A "Must-Win"!

Just a fabulous article about the Mission and recycling! Thank you, Newsminer!

Thank you, Fairbanks Rescue Mission: The borough’s new recycling operation has its roots in South Fairbanks
    

September 6, 2017
News-Miner opinion: Back in mid-2009, the Fairbanks Rescue Mission started a community recycling program at its site in South Fairbanks, taking paper, cardboard and aluminum that otherwise likely end would up at the Fairbanks North Star Borough landfill.


Community interest in having a consistent place to recycle such regular household and business waste was more than sufficient, evidenced by the milestone reached just 10 months later when the Rescue Mission bundled up its 1 millionth pound of recyclable material.


A forklift operator drove out of the warehouse on that day in June 2010 carrying a bale of newspapers proudly wrapped in plastic and topped with a big red bow, according to a Daily News-Miner account from the time.


The Rescue Mission and the people who have worked in its recycling program over the years since then should be proud today of what they helped achieve in the many years since then.


It’s important to remember the contribution of the Rescue Mission and its executive director, Rodney Gaskins, now that the Fairbanks North Star Borough has become the principal recycling entity in the area. The borough’s Central Recycling Facility opened Sept. 1.


The program came into being not long after Mr. Gaskins, after a couple of years thinking about a recycling program, had dinner on Thanksgiving Day with Mary Walker, project coordinator of Alaska Interfaith Power & Light. The mission of that organization is, according to its website, “to be faithful stewards of Creation by responding to global warming through the promotion of energy conservation, energy efficiency, and renewable energy.”


The Rescue Mission’s recycling effort wasn’t to be just about recycling, however; it was also to be about creating jobs for Rescue Mission residents, people who are homeless and without job skills or going through what they hope is just a temporary rough patch in life. “It will reinstate lost dignity and give the Fairbanks community an opportunity to look at the homeless community in a different way,” Mr. Gaskins said in announcing the program.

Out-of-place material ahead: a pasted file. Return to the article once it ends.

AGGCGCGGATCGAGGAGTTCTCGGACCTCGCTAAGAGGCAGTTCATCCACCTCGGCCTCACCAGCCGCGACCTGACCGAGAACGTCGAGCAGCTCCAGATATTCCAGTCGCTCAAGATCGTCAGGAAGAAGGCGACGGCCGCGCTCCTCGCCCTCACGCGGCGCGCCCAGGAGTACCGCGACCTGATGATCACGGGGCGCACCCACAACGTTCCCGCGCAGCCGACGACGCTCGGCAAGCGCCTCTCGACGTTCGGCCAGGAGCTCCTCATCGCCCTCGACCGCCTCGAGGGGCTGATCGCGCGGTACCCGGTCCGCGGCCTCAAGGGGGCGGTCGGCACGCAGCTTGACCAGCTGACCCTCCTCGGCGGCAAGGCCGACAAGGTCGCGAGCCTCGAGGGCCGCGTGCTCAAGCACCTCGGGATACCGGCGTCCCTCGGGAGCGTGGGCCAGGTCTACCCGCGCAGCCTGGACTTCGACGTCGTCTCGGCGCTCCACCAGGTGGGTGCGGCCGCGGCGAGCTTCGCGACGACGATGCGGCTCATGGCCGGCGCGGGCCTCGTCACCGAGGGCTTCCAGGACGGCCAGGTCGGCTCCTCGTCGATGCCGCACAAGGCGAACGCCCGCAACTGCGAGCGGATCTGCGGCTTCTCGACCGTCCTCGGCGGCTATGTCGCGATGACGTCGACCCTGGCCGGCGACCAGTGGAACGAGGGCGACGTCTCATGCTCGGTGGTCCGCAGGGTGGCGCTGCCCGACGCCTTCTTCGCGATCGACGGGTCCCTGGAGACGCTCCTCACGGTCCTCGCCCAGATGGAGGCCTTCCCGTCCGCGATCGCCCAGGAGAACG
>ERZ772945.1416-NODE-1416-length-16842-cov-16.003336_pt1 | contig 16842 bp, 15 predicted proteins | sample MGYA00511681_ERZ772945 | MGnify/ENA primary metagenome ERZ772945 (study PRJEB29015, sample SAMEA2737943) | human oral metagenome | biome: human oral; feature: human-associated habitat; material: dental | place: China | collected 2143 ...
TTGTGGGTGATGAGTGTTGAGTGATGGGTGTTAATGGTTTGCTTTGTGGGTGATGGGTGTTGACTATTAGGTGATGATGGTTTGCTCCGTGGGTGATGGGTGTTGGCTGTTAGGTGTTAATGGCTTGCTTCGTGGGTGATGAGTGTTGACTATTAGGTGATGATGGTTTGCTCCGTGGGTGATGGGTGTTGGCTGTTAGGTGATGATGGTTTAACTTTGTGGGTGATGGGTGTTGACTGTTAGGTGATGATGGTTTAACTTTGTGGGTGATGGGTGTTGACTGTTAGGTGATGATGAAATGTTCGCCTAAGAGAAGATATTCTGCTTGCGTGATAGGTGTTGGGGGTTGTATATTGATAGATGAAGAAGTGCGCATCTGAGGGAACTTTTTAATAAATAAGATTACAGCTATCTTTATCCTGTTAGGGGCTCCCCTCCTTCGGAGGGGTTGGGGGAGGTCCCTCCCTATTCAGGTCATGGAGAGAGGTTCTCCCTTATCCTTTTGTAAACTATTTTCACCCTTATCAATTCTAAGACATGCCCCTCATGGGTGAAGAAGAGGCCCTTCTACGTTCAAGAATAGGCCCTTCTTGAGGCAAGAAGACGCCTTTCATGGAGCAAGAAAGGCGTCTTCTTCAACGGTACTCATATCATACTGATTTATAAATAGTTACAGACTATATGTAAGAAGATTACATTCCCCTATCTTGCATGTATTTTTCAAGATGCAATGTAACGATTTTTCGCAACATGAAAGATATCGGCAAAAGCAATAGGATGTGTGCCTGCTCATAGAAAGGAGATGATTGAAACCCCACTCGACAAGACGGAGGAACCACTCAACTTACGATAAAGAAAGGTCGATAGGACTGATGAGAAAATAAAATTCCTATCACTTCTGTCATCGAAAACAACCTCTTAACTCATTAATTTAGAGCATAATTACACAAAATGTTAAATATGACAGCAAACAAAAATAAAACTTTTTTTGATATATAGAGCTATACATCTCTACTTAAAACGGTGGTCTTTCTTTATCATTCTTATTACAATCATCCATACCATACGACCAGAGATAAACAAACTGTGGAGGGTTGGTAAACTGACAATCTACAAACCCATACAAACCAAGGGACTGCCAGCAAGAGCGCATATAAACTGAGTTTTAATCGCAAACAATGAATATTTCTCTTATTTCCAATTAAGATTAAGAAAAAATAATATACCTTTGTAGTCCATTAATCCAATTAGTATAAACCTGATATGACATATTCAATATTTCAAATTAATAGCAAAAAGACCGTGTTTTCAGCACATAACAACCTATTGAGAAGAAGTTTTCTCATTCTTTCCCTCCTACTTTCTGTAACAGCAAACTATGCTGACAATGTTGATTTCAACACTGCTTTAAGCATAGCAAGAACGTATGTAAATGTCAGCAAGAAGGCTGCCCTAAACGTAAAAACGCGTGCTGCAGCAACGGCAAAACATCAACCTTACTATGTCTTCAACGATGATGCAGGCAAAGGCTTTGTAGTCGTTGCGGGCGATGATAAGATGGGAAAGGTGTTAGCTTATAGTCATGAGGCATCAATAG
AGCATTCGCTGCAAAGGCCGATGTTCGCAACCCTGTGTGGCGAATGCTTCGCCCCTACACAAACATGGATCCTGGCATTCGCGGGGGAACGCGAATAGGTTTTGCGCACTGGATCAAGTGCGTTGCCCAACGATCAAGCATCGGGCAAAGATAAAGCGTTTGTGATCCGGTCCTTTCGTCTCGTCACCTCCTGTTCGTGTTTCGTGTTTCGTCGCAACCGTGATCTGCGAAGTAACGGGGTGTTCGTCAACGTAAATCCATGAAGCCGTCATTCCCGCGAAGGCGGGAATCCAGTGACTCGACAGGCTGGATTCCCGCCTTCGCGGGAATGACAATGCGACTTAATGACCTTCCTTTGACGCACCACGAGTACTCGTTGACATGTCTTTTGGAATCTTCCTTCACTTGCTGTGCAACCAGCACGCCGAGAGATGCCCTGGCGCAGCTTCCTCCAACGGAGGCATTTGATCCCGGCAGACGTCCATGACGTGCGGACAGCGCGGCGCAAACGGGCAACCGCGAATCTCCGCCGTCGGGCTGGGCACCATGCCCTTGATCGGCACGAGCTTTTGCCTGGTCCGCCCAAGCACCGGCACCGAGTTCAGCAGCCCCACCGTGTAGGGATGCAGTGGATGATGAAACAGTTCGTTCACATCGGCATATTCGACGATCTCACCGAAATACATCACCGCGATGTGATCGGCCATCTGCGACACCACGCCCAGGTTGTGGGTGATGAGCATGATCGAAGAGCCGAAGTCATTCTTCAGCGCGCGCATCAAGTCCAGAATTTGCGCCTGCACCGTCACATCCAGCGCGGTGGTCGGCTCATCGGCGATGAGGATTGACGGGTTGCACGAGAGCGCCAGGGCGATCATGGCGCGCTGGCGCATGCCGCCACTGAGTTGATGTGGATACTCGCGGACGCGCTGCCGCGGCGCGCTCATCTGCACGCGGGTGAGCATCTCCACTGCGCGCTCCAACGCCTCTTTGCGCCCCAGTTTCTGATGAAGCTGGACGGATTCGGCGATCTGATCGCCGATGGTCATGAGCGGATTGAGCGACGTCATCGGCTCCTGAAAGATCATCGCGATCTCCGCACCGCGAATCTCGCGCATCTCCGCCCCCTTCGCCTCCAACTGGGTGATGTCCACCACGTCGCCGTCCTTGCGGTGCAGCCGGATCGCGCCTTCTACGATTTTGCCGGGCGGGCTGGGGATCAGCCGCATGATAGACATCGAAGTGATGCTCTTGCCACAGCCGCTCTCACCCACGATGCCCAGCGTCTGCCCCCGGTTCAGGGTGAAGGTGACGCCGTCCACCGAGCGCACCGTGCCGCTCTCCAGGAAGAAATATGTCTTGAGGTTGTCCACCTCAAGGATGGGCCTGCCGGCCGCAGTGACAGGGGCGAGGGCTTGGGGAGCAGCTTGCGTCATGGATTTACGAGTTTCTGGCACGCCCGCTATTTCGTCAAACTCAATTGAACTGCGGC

The Rescue Mission also got the community to look at recycling in a different way — as something that could actually be viable way up here in the north and a long ways from the processing chain for recyclable materials. It was the Rescue Mission that, through hard work by its residents and eager participation by the community, brought recycling to a consolidated level and created the foundation on which the borough hopes to build. 


Mr. Gaskins announced the Rescue Mission’s new recycling program in February 2009 at an interfaith gathering about environmental stewardship and urged support for the vision. He called it a “must win” and told the crowd “I’m depending on you to make it a must win.”
Now, eight years since the Rescue Mission’s operation began and with the borough government running a program that could very well expand further, the result is clear:


He won.


The Rescue Mission won’t be out of the recycling picture entirely, however; Rescue Mission residents are the contract workers at the borough’s Central Recycling Facility. Their continued presence will serve as a regular reminder of the program’s origins.

 Allan Lamprey, our new Green Collar Jobs Program Manager, at the new facility. Stacy Strubinger, in the background in the gray jacket, managed the Recycling Center and Green Collar Jobs program for years at the Mission. 

Allan Lamprey, our new Green Collar Jobs Program Manager, at the new facility. Stacy Strubinger, in the background in the gray jacket, managed the Recycling Center and Green Collar Jobs program for years at the Mission.